Secret, Profane And Sugarcane

Elvis Costello

Elvis Costello an American icon. Actually, he’s from England, but you wouldn’t know it with Secret, Profane And Sugarcane . Costello again explores the roots of country and rock. Listening to this, you would assume he’s an American classic like Johnny Cash, Willy Nelson or Bob Dylan. If you are looking for hits like “Watching The Detectives” or “Alison,” this is not your CD. If you appreciate the singer-songwriter with an acoustic guitar, then this is your CD.

For this outing, Costello has teamed up with long-time collaborator and producer T Bone Burnette. He also has an all-star lineup on the record: Jerry Douglas (dobro), Stuart Duncan (fiddle), Mike Compton (mandolin), Jeff Taylor (accordion) and Dennis Crouch (double bass) — some of the most highly regarded musicians in traditional American country music, Bluegrass and beyond.

Together, they spent three days at Nashville’s Sound Emporium Studio with Mike Piersante at the boards. You get classic American songs like “Change Partners,” made famous by Bing Crosby. There are 10 new songs, two of which debuted on the The Bob Dylan Show radio show in late 2007. “I Felt The Chill” marks Costello’s second recorded songwriting collaboration with Loretta Lynn. Yet the obvious favorite is the single, “Complicated Shadows.”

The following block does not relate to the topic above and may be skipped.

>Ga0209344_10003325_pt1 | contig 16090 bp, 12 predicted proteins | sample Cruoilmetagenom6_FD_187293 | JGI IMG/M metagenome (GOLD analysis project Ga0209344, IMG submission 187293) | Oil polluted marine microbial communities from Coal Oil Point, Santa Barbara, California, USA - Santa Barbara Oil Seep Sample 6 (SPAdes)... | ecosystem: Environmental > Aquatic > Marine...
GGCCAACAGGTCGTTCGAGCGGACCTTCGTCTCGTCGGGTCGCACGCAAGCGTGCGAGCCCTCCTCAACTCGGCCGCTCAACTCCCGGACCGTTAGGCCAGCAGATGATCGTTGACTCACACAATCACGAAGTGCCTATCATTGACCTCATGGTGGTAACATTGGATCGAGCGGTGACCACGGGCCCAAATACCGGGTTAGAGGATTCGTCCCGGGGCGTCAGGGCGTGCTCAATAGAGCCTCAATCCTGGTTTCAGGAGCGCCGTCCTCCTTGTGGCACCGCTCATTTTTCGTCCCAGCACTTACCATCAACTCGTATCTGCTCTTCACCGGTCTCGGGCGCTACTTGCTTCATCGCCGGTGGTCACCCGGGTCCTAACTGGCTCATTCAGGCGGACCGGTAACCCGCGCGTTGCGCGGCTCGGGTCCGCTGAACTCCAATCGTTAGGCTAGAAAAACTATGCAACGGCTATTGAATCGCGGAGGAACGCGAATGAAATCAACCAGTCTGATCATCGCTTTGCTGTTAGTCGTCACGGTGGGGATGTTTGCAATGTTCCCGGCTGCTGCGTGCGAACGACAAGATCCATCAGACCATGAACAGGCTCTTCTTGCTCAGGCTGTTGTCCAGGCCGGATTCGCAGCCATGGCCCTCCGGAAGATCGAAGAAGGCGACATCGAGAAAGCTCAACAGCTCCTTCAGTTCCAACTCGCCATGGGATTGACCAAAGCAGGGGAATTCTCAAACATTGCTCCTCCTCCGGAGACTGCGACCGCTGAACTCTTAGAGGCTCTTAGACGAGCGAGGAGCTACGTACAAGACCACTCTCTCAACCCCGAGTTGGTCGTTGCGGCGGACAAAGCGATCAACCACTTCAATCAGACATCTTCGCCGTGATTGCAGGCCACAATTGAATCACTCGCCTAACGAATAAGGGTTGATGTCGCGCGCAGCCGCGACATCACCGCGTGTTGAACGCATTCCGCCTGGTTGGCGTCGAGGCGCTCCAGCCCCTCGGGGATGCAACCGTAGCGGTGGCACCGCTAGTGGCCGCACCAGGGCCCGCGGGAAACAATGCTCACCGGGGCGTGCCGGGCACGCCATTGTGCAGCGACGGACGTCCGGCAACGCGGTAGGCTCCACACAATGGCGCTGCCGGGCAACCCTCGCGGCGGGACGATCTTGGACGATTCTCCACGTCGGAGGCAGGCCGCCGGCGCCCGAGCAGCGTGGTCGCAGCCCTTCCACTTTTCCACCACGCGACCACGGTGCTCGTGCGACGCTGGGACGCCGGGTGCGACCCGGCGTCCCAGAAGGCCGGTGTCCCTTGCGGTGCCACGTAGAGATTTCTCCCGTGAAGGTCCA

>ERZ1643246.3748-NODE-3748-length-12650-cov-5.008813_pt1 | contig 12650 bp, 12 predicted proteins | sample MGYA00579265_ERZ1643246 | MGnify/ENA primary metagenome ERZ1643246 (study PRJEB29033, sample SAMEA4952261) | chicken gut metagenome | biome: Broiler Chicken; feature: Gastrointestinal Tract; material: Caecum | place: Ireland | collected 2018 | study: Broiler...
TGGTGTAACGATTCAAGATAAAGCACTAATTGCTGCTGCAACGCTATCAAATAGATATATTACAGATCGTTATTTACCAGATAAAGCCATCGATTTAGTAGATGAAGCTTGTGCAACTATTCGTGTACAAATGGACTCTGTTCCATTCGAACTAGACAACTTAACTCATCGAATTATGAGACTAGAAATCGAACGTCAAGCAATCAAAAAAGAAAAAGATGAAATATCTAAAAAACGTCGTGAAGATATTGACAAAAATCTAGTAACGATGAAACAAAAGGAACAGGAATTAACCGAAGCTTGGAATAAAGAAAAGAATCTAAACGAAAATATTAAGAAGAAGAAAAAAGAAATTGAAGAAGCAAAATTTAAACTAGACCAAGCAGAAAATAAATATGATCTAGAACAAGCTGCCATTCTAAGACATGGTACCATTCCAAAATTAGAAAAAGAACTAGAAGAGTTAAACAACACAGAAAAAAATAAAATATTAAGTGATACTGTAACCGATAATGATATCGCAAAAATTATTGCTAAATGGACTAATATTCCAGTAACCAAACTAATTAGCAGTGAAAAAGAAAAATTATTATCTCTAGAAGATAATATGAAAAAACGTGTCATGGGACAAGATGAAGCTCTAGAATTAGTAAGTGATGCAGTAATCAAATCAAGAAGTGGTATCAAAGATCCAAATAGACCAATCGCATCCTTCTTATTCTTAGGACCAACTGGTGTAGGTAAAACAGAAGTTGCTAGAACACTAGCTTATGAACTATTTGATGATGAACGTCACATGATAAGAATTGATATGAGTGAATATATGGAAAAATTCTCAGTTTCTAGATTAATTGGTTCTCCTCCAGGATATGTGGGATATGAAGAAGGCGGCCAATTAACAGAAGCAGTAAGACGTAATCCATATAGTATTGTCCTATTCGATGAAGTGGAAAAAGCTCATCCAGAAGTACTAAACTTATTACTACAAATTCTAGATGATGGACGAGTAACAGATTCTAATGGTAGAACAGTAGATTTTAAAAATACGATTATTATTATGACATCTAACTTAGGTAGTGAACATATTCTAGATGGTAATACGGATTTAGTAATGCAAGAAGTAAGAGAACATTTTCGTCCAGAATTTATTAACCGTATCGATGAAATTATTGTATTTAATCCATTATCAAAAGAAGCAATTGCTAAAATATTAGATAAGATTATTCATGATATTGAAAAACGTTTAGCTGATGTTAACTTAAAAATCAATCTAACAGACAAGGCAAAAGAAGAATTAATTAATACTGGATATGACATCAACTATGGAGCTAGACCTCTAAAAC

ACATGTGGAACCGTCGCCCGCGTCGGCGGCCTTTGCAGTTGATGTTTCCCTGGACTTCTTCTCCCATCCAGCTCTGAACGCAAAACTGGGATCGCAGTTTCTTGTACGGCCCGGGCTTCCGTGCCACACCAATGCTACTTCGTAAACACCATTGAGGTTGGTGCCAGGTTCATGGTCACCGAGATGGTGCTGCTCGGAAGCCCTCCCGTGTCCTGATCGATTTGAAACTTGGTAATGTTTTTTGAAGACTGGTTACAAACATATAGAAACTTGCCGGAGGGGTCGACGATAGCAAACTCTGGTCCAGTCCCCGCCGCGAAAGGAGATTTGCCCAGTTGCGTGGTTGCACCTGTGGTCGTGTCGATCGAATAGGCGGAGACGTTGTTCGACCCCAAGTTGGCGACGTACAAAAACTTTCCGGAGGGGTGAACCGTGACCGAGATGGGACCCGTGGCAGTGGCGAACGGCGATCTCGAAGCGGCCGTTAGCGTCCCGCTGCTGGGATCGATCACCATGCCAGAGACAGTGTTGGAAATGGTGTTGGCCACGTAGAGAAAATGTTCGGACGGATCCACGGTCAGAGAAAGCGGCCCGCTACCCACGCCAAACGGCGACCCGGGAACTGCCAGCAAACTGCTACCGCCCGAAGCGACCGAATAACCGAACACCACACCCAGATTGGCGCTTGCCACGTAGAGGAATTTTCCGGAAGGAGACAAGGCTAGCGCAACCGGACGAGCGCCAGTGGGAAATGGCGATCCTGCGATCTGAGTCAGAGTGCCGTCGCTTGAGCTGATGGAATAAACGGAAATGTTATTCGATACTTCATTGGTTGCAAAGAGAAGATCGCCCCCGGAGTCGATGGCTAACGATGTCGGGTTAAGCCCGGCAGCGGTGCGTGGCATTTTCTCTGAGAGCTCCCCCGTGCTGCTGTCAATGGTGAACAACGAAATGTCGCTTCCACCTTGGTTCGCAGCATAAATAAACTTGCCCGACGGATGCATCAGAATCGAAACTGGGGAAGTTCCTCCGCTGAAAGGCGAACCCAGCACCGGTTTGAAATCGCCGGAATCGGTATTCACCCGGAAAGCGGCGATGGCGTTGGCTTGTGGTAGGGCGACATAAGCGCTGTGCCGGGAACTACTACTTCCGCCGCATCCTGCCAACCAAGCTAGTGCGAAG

Costello has evolved from the angry punk artist we first saw in the 70s to the Renaissance man with flair and a knack for composition. He has dabbled with Tin Pan Alley pop, reggae, classical, jazz — you name it. Secret, Profane And Sugarcane resembles his Almost Blue album of country covers, recorded in Nashville with the Attractions in 1981. It really showed his love of American music roots.

There had always been a subtle twang to Costello’s first few records, but this time he showed an ability to cross over. He further explored this genre with his Momofuku, released in 2008, witch hinted at the singer’s love for the South. Country legends Rosanne Cash and Loretta Lynn even helped write some of the tunes.

“Complicated Shadows” stands alone and doesn’t represent the feel of this album. “I Felt the Chill,” “How Deep Is The Red” and “Sulphur And Sugarcane” highlight Costello’s ability to tell a story, well balanced with a country flavor to make it interesting. At times, Costello is a little too country for his own good, which might turn off the usual Elvis Costello fan. Then again, his voice is as much an instrument as the guitar and that may make it all worth it. Only your ears can decide.

~ John Minichiello

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